Syncplicity: Syncing More than a Folder

Money Magazine recently rated college professor as the third best job in America, giving the vocation an A for flexibility. While the magazine’s ranking mechanism is unknown (and you will probably disagree with the rating of B for stress level), they do have a good point about the flexibility side of things. Our profession is big on flexibility. You might find yourself working with different computers in the office, at home, at a favorite coffee shop, on trips – the possibilities are endless. This calls for a great tool with which to centralize and sync computer files. And in worse case scenarios, you might find yourself needing to use computers that aren’t your own.

I’ve had great success in addressing these needs with Syncplicity. Available for Windows XP/Vista and Mac (still in beta), it offers a desktop application which you can download to any computer you want to have in your synchronization plan. It’s easy to set up a free account at the website, and you’ll get 2GB of storage and the ability to sync two computers. You can get 50 GB of storage and unlimited computer syncing for $9.99/month or $99/year.

Setting up the program is simple. After downloading the free tool, walk through the installation wizard and tell it what folders you want to sync. When you install the program on another computer, it will notify you that a folder is available for syncing and ask you to accept it. A nice feature of the program is that you don’t have to share all folders with all computers in your group. For example, you might want to share all your teaching files with all computers but your personal photos on just your personal machines. You can do that easily with Syncplicity by just not accepting the folder to be downloaded on work machines.

The program runs quietly in your tool bar, indicated by a pleasant little pinwheel icon.

And when you make a change to a file and save it, the pinwheel changes for a moment to indicate that the program is uploading that changed file to the server.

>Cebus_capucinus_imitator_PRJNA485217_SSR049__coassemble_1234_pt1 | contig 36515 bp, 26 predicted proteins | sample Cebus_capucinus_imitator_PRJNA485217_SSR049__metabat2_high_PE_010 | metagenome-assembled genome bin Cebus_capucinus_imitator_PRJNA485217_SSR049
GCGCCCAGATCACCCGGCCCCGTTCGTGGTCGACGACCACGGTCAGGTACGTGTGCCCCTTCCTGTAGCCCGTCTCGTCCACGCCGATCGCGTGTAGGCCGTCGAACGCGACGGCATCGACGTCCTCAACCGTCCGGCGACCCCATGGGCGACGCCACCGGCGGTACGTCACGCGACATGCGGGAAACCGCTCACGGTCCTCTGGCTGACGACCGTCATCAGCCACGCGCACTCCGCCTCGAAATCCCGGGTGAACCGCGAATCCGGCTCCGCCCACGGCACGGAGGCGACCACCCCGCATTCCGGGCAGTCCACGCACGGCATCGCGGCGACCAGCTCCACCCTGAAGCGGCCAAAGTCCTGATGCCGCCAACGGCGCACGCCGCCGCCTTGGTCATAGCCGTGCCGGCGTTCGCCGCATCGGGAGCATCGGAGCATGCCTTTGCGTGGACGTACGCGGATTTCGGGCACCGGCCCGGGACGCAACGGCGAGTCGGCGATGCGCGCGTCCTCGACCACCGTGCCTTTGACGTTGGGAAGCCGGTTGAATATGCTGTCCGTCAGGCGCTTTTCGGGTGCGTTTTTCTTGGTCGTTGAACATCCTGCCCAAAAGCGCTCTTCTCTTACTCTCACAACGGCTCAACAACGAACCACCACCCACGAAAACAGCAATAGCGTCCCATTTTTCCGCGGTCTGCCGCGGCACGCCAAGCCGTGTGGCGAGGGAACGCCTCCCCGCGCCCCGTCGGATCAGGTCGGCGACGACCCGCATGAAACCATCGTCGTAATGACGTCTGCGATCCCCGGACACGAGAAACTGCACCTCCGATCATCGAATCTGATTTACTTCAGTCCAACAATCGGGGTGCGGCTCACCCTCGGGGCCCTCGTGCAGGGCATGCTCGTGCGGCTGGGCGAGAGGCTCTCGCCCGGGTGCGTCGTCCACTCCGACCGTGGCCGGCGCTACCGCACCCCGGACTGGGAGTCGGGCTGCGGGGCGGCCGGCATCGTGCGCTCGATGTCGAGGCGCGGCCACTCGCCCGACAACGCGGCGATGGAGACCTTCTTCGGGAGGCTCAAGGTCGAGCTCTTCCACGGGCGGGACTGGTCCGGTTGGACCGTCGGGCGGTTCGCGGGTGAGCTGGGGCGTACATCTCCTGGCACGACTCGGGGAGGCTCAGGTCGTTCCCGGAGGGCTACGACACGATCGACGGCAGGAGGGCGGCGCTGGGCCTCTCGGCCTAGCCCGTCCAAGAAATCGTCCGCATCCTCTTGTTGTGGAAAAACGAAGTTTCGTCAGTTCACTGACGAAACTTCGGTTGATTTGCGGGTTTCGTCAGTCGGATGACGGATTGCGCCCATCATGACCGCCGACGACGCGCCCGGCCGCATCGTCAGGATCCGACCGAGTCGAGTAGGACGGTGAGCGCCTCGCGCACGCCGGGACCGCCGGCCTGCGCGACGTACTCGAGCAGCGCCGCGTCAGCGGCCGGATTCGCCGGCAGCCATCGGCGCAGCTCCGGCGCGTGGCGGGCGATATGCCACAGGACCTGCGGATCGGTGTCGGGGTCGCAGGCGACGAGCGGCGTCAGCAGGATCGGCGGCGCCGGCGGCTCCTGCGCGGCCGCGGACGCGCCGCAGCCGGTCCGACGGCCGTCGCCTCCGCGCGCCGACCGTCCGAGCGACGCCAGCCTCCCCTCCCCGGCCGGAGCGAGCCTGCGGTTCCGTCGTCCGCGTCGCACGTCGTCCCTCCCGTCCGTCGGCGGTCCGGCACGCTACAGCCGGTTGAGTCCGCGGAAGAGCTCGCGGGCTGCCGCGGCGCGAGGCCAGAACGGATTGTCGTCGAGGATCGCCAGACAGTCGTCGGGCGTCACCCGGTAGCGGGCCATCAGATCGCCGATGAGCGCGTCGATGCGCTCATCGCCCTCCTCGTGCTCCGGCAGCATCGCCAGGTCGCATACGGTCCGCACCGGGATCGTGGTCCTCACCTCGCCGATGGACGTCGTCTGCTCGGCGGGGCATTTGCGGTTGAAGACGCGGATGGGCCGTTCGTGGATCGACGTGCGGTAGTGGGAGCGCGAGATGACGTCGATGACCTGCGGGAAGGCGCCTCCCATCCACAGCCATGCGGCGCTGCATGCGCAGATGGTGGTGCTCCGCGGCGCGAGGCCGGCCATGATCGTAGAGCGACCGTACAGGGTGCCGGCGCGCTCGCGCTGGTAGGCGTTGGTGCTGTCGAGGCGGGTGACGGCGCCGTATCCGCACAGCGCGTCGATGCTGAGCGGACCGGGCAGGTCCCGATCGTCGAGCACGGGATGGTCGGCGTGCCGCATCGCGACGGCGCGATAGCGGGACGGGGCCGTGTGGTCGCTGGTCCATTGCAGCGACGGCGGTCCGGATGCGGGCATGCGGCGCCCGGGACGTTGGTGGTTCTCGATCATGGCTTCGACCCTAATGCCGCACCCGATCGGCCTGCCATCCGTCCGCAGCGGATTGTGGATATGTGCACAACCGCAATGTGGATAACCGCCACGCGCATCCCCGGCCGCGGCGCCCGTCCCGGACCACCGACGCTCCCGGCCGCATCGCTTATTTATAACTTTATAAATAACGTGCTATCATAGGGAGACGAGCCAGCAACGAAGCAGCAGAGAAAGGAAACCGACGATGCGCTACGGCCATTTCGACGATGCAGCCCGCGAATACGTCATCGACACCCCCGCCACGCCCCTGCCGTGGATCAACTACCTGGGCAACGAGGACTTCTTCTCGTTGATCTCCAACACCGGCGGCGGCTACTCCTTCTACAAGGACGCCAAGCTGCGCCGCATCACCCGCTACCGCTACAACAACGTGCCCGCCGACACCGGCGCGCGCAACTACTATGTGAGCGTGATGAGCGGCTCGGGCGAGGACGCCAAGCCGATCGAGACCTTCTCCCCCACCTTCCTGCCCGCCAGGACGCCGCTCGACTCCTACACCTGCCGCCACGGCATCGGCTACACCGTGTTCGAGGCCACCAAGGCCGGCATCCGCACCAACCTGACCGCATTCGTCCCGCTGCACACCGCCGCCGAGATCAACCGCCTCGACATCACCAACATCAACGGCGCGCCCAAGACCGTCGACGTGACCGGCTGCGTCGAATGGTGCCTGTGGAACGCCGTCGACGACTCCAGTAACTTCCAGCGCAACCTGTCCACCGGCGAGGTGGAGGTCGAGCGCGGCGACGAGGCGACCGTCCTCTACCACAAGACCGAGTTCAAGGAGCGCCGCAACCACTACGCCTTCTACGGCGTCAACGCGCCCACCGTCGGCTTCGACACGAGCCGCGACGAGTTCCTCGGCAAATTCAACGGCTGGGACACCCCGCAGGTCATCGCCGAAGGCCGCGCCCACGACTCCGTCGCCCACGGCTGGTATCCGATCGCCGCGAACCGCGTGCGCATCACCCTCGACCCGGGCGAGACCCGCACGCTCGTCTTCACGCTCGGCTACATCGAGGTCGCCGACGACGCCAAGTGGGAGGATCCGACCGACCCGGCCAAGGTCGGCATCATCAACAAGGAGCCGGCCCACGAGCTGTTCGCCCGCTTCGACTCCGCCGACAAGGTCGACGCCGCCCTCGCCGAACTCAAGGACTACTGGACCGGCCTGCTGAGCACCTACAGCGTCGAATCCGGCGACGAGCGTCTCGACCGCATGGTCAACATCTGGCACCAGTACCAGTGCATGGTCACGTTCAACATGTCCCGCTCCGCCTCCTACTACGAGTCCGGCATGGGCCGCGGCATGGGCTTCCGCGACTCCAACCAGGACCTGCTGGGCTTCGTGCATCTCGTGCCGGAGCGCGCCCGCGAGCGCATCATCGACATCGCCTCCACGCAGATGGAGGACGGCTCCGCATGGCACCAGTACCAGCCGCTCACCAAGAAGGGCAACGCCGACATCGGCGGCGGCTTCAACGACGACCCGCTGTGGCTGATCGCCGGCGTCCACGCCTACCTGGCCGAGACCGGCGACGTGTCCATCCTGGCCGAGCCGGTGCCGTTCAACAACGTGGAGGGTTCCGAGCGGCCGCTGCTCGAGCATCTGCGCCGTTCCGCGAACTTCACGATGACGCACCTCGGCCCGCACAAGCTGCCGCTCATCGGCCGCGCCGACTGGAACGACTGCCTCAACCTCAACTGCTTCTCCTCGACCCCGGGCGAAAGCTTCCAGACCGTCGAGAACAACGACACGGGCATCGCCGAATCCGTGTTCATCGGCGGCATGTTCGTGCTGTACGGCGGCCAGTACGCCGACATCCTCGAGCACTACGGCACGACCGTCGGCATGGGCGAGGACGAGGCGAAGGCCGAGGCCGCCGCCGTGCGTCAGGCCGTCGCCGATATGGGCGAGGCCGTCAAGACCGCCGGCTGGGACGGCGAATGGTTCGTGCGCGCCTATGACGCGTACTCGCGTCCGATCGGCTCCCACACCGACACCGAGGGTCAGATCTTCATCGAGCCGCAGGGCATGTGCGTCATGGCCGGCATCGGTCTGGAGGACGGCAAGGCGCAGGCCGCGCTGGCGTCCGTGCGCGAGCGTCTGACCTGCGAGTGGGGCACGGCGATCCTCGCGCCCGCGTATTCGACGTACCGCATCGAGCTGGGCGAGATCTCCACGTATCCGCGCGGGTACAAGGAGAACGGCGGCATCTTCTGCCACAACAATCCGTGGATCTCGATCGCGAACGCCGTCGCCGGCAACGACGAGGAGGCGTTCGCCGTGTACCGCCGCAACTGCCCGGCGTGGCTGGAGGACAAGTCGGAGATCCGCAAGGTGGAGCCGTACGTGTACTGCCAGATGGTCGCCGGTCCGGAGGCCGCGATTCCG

Double-clicking on the icon brings up the Syncplicity management tool.

You can add new folders to your synchronization plan, change where the synchronized folders are located, even share a folder with someone. This last feature has been helpful to me in teaching a lab in which the students videotape an experiment and then need to download their file to do some analysis with it. I simply shared the folder on Syncplicity and emailed the program-generated link to the students. The link directed them to a website from which they could download the file.

Syncplicity visually confirms what files and folders you have synced with the program by placing a green checkmark over the file and folder icons.

And if you ever need to pull down a single file and work with it on a computer outside of your sync plan, you can simply go to the website, log in, and access your files there.

Syncplicity is similar to other tools such as DropBox but in my view has a big advantage in that you’re not required to put the folders and files you want to sync into into one single folder, as you must do with DropBox. Let’s say you have a folder in which you keep drafts of tests you’re writing. At school you might want to keep those files in your My Documents folder, but at home you’d like to keep them on your desktop. With Syncplicity you can sync folders in different locations, a big plus.

Personally, during my Great Computer Apocalypse of 2009, I was at one point juggling four different computers. My home and office machines were failing left and right on me, and I was cobbling together my old grad school laptop as well as my husband’s as I was waiting for new computers to be delivered. Thankfully I’d been using Syncplicity to sync my home and office machines, so even when they both failed I was able to pull down my files by installing the Syncplicity desktop tool to the temporary machines.  And when the new ones arrived I installed Syncplicity and was up and running within minutes. My files were always kept up to date, no matter what computer I was using. I highly recommend that you check out Syncplicity as you enjoy the flexibility of your work.

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